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The Student News Site of St. Joseph's University

The Hawk News

The Student News Site of St. Joseph's University

The Hawk News

Fit to be king
Lilli Dellheim, Special to the Hawk • July 13, 2024

St. Joe’s athletes wear heart monitors during workouts

Heart monitors are located in the weight room in Hagan Arena. PHOTO: MITCHELL SHIELDS ’22/THE HAWK

Beginning in the 2019-’20 preseason, the softball team became the sixth team in St. Joe’s athletics to implement the Polar heart rate monitor and System into their strength and training routines.

Polar heart rate monitors are an external devices which athletes can wear during training and practice. The data is collected during activity and can be monitored in real-time through an iPad application, allowing athletes, coaches and trainers to not only make effective adjustments during training, but also create long-term strength goals for athletes.

Senior infielder Molly Kapala, said the softball team is spending this semester wearing the heart rate monitors twice a week during their lifting and conditioning sessions.

The monitors will be introduced to their regular practices next semester. Though the team has not yet used the monitors during practice, Kapala said her team has already been noticing positive changes.

“[It tracks] who needs to kind of put a little bit more in,” Kapala said. “So it’s kind of like no hiding behind it. You have to work hard. They see if you’re working or not.”

Each athlete has their own monitor, and information is calculated based on the athlete’s height, age and weight. During activity, coaches and trainers can see the names of each athlete on the application and track their progress. Kapala said the heart rate monitors have been especially helpful for sports that do not require as much running, as they can use the data to find new ways every athlete on the team can become stronger.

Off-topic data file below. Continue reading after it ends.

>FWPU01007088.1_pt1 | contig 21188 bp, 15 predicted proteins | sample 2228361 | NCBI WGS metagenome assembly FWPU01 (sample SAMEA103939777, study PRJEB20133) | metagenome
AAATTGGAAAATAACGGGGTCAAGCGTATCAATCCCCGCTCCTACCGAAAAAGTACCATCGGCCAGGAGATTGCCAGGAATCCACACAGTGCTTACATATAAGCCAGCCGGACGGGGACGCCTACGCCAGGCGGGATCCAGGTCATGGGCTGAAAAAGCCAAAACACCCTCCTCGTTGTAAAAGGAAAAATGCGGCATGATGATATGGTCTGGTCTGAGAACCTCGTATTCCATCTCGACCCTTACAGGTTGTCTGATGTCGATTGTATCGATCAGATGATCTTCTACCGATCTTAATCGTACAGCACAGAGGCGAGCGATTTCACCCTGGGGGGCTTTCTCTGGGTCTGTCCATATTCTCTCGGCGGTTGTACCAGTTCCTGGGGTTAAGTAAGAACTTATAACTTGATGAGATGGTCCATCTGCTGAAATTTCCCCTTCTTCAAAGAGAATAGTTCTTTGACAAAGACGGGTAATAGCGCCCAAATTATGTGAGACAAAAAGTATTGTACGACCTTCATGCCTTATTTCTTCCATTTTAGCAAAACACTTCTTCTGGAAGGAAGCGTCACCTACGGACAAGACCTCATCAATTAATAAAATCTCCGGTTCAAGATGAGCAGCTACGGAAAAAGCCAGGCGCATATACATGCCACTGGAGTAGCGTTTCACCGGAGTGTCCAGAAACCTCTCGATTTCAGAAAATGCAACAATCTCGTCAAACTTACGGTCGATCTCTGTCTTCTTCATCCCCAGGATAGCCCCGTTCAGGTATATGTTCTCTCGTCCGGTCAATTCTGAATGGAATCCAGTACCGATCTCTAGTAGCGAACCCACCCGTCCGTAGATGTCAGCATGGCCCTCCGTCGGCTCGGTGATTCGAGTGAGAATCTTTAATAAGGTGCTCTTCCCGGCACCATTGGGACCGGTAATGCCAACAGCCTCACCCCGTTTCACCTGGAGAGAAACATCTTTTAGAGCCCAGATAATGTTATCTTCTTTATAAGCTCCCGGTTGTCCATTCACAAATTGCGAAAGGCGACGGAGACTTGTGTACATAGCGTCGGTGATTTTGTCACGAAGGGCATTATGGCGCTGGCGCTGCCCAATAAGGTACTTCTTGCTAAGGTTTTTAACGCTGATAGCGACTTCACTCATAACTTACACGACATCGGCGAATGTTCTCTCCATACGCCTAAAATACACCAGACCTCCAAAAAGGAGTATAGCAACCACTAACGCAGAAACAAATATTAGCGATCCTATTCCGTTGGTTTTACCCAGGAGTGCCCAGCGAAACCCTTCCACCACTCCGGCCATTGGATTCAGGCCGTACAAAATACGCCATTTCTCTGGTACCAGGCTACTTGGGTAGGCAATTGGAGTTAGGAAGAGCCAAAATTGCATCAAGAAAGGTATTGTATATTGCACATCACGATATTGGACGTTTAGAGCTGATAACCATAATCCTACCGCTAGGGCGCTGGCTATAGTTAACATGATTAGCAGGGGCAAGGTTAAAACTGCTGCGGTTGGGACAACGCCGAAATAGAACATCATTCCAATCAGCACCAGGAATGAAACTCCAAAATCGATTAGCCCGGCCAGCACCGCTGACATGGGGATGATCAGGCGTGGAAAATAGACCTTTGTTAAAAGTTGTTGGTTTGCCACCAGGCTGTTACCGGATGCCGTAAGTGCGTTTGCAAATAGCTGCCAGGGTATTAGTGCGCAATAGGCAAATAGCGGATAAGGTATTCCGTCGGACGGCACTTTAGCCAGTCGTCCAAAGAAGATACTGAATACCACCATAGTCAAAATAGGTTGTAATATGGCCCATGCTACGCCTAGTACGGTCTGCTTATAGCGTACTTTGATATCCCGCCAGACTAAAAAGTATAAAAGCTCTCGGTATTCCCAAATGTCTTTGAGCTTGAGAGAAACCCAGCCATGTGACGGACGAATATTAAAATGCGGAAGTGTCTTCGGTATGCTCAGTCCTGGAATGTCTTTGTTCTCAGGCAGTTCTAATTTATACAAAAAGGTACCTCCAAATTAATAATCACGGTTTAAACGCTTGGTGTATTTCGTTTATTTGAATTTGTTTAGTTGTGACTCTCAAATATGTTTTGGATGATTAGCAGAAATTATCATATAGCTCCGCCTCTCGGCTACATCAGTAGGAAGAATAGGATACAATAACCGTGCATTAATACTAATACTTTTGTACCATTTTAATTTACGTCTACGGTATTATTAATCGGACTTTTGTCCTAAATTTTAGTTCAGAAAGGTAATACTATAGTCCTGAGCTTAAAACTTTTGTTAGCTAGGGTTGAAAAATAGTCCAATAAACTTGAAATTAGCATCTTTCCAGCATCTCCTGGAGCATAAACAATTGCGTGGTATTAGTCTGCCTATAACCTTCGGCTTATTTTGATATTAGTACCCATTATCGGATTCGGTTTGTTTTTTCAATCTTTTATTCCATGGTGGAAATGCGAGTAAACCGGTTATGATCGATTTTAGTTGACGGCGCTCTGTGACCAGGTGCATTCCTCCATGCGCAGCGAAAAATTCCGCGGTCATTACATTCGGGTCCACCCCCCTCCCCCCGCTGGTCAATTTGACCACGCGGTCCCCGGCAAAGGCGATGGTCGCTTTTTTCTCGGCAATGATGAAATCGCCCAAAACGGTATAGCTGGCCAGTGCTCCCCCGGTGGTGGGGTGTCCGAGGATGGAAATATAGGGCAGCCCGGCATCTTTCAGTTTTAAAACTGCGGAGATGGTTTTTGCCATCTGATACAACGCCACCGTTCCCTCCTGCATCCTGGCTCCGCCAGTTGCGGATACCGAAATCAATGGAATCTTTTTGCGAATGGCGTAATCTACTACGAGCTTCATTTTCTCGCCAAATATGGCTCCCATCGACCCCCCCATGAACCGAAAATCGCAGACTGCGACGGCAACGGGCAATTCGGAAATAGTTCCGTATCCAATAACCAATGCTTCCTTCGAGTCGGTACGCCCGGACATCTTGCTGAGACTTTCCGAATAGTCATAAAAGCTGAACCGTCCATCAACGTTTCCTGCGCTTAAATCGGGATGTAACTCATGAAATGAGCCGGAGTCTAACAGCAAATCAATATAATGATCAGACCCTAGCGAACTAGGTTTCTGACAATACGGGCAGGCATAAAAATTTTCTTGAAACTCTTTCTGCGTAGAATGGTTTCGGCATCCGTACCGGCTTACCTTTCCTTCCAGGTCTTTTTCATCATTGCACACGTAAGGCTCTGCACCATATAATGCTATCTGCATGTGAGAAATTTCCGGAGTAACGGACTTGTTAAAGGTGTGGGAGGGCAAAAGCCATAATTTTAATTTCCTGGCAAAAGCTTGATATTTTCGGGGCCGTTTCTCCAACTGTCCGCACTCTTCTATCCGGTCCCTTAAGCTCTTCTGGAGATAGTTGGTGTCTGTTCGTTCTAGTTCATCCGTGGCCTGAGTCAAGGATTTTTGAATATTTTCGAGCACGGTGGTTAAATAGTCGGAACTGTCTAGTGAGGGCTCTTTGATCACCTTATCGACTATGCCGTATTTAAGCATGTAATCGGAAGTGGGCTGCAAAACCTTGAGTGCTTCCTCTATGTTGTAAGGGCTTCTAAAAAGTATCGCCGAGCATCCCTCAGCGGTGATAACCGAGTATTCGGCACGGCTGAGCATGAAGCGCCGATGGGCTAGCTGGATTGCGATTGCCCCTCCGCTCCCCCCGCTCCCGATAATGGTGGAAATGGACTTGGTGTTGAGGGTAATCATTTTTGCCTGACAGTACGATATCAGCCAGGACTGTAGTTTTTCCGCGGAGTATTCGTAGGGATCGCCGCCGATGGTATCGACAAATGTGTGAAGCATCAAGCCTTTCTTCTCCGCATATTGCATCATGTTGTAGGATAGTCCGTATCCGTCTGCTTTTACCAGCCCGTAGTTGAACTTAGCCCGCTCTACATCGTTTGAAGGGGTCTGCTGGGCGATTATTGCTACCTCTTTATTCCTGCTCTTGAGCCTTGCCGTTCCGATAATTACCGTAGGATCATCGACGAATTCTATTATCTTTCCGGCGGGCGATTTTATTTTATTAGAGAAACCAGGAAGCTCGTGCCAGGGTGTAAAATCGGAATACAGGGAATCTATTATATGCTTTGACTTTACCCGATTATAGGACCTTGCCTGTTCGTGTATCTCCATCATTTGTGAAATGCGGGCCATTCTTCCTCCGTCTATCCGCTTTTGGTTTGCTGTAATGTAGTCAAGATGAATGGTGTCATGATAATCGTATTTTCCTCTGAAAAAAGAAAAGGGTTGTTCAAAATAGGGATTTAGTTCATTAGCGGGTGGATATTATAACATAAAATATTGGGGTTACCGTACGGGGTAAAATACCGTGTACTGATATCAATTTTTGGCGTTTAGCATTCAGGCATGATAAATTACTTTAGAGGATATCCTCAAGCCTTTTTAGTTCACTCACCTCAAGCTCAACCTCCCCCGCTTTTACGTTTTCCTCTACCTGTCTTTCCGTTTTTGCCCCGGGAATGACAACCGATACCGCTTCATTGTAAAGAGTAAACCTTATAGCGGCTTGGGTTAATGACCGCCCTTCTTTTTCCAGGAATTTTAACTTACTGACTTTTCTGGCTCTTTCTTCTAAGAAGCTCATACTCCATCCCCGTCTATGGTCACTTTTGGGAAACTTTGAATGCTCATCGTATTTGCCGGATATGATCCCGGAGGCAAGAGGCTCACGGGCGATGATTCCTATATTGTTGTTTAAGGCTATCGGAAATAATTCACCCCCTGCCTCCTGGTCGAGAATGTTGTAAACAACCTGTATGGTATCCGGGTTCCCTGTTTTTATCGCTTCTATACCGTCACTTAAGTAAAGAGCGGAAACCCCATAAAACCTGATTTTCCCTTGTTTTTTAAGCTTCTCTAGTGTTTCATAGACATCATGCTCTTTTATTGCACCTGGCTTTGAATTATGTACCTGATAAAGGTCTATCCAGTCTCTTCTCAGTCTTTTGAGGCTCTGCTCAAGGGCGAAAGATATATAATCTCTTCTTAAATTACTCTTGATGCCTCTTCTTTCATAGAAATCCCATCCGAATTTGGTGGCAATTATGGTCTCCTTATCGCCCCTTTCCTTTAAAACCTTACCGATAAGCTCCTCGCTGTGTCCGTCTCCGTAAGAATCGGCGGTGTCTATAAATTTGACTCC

“It’s kind of hard to gauge what kind of training and condition[ing] we need to do because we are really different by [each] position,” Kapala said.” I think being able to tailor the workouts and find specific things that we can do to get more physically fit within our sport help[s] us a lot.”

Brian Bingaman, director of strength and conditioning, said the monitors were first used at St. Joe’s five years ago after the men’s basketball team’s Atlantic 10 tournament victory.

Initially, the monitors were only used for the men’s basketball team, before slowly being implemented into the training regimens of other St. Joe’s sports.

“[There] was a trickle down effect and now we have it for [six] different teams,” Bingaman said. “Now, men and women’s basketball, men and women’s soccer, field hockey and softball are using the heart rate monitors in their training and conditioning.”

Bingaman said the heart rate monitors are a reliable tool for coaches and trainers, as the data collected can be used in a variety of ways.

Coaches and trainers can use the data from their athletes to customize workouts, track injury recover and see the amount of calories burned during a given activity.

Eric Lang, head coach of strength and conditioning for St. Joe’s men’s basketball team, said the data that is collected is easily accessible and interpretable. The heart monitors are used daily with the men’s basketball team and are crucial to how they structure practices and workouts.

“We have an actual physical number to associate with how much work they’re doing,” Lang said.

The St. Joe’s athletics strength and conditioning staff work collaboratively with athletes and coaches to make sure there are no areas of weakness on a team.

“We may do extra conditioning sessions for some athletes that aren’t getting enough player load,” Bingaman said. “We look at all the numbers and we have conversations with the coaches and we try to find, essentially, the sweet spot of what our player load is, so we’re not doing too much.”

Kapala said she and her team are enjoying the heart rate monitors and are excited to continue to use and incorporate them into their practices and games over the next few semesters.

“They’re really comfortable,” Kapala said. “People forget to take them off sometimes. They’re not weird. You won’t even notice they’re on, they’re really good.”

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